The bark of any tree is more than just a good-looking facade. Even the most graceful aspen or stately ponderosa requires bark to protect its sensitive inner flesh from disease, parasites, and other environmental stresses, such as fire.
Much like our skin, this outer layer is a necessity to protect the biological functions occurring within its protective covering. However, there is no denying that in many cases, bark has certain characteristics that make it pleasant to behold or otherwise experience.
The bark of a ponderosa pine, for example, has large, deep furrows and grooves that divide the surface of the trunk into a series of scales that fit together like the pieces of an intricate natural jigsaw puzzle. And although the bark of this particular tree is a very mundane shade of dark blackish-brown when young, as the tree ages, the bark becomes a shade of orange reminiscent of a Caribbean sunset, a somewhat extraordinary color to encounter in the Rocky Mountains.
Besides being lovely to behold, the bark of the ponderosa is also remarkable for its occasionally delectable scent. On warm days, a smell that has been likened to vanilla or butterscotch exudes from the cracks between slabs of bark on the tree, creating a unique type of Rocky Mountain aromatherapy.
The ponderosa pine reaches maturity at about 150 years old, and through its possible lifespan of 700 years or more, changes much in appearance. Younger ponderosas have a more typical "piney" shape, with pointed tops and live crowns that extend farther down the trunk. As the tree grows older, the crown becomes less pointy and flattens out on top, and the trunk self-prunes lower branches, making the Ponderosa more fire-resistant.
The bark of a ponderosa also changes considerably as the tree ages, losing its deep furrows and becoming more smooth and flaky. The color of the bark changes so dramatically that young trees and old trees are known colloquially by entirely different names, and were originally considered to be distinct species. The younger trees, with their deeply furrowed, dark bark are known as blackjacks or bull pines, while the older trees are called western yellow or western red pine, or ponderosa.
If you are out enjoying a hike on a glorious early spring day and admiring the bark of ponderosa pines, you might begin to notice an interesting pattern. Many of the mature trees, which can be recognized by their orange puzzle-piece bark, are only this attention-grabbing color on one side. It is as though someone has gone through the forest with a paint brush, but done a shoddy job of touching up the trees. The other, "unpainted" side is a more typical gray bark color, though with the same physical characteristics as the more vivid part of the trunk.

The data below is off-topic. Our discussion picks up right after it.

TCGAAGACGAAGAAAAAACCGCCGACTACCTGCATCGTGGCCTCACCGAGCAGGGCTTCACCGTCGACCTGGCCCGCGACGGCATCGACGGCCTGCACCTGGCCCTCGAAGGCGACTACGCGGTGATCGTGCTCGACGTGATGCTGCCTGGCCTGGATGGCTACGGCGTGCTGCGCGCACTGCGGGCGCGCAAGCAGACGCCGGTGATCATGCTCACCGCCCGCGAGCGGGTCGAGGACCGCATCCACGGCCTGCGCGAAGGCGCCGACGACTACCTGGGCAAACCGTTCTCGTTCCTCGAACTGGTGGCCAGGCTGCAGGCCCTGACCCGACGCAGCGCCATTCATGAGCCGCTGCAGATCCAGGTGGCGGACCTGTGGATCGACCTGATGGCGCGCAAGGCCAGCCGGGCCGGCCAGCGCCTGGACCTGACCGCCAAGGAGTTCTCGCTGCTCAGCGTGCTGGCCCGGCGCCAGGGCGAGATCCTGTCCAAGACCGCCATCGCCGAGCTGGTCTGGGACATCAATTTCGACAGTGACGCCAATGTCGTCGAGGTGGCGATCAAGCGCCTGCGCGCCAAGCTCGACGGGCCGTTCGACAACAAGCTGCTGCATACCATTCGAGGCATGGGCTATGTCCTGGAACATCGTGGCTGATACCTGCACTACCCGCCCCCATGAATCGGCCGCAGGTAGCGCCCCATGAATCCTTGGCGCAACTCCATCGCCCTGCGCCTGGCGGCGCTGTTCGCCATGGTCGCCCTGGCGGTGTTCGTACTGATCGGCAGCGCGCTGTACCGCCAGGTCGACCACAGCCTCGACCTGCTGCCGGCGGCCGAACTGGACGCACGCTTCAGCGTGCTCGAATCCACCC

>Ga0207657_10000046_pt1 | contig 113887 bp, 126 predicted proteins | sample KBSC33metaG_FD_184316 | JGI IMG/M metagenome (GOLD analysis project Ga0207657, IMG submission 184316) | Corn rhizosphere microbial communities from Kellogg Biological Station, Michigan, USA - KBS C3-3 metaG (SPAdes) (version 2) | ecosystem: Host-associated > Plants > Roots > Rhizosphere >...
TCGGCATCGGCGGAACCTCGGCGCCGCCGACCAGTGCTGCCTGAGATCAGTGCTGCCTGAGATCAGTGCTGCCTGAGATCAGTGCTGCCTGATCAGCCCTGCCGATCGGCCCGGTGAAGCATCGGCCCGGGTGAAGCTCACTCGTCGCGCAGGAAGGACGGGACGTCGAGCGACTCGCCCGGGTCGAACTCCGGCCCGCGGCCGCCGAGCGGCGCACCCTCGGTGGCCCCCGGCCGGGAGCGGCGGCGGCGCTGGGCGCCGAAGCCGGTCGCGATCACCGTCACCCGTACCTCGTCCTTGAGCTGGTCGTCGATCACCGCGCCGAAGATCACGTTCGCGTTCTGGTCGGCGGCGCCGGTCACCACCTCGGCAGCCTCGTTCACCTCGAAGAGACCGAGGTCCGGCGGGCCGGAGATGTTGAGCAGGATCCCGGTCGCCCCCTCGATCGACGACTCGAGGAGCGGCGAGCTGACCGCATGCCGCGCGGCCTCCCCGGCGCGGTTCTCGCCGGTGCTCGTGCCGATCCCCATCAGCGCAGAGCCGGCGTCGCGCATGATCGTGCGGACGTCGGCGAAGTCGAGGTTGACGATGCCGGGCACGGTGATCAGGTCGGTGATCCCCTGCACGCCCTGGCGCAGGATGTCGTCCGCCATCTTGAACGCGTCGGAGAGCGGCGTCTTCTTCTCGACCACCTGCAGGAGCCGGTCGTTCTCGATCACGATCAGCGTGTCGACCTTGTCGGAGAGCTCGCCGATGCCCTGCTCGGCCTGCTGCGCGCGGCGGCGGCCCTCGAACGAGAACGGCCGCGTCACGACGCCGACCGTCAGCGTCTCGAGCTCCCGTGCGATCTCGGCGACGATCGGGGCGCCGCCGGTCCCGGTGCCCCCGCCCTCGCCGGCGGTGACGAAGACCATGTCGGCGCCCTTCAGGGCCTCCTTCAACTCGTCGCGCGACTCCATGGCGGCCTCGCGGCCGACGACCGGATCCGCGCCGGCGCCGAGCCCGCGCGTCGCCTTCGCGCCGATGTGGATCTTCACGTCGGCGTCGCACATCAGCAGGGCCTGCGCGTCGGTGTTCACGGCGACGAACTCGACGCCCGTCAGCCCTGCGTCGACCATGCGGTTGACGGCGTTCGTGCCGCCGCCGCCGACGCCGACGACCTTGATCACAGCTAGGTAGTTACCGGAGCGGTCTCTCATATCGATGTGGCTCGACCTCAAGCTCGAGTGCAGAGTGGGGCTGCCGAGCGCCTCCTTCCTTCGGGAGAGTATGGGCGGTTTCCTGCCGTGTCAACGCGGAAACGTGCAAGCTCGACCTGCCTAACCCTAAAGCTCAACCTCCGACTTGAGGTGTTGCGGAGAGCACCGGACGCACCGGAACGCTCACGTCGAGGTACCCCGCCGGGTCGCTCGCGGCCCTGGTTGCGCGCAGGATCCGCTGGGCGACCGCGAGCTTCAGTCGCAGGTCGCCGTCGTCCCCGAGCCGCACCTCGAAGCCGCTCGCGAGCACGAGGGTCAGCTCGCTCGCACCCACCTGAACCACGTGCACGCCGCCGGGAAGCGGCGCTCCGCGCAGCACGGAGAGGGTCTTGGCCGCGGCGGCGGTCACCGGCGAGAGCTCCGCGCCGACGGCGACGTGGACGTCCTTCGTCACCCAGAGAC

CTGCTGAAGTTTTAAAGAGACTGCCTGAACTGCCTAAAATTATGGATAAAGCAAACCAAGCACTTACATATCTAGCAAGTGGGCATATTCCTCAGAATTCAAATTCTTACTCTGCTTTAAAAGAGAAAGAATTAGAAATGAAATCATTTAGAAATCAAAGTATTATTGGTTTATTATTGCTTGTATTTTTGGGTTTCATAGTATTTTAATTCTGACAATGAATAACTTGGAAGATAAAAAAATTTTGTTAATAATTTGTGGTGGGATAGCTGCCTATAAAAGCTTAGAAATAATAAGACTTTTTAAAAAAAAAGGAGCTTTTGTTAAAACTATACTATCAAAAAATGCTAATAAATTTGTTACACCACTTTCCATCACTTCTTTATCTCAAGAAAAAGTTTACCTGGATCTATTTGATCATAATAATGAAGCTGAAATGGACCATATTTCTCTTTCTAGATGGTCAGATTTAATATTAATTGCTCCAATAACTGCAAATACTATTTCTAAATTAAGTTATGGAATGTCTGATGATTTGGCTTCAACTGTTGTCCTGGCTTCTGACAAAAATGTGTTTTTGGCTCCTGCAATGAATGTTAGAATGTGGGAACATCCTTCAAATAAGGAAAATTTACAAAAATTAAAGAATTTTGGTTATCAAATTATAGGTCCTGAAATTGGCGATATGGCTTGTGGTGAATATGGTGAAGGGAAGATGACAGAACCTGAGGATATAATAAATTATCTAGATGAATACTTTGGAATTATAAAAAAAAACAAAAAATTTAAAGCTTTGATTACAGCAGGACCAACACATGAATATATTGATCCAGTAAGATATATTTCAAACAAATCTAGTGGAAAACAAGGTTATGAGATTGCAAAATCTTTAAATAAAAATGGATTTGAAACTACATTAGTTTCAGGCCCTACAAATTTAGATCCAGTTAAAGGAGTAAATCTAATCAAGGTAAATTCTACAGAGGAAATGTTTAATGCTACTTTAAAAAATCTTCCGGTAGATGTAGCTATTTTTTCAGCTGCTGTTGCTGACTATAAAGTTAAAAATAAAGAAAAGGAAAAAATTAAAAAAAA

The more you look around at the ponderosas in the forest, the more you might notice this peculiar pattern. All the pines in a group are orangey-red only on one side, and always on the same side as one another. As you become more and more curious about the reason behind this intriguing pattern, questions invariably arise. Could it be the result of a specific directional exposure leading to more light hitting one side of the tree? Or perhaps it has to do with wind, or some other environmental factor? Simple observation will probably not provide the answer, though many people hazard a guess that it has something to do with sunlight.
A report by the U.S. Forest Service shows that their guess is mostly correct. The change in the bark color of a ponderosa pine can be due in part to bleaching from the sun, which would explain why only the older trees are this color, and those only on one side. The report also pointed out that the bark varies in hue from place to place, sometimes a lighter grayish-yellow, and sometimes a more vibrant yellow-orange. There are almost certainly a great number of factors that determine the shade of the bark of a ponderosa pine, just as there are many things that determine the complexion of a person. Genetics, habitat, age; all play a part in creating a uniquely individual tree. It seems that trees, like most things in nature, are more complex than most people give them credit for, right down to their bark.
"Field Notes" is produced by the Montana Natural History Center.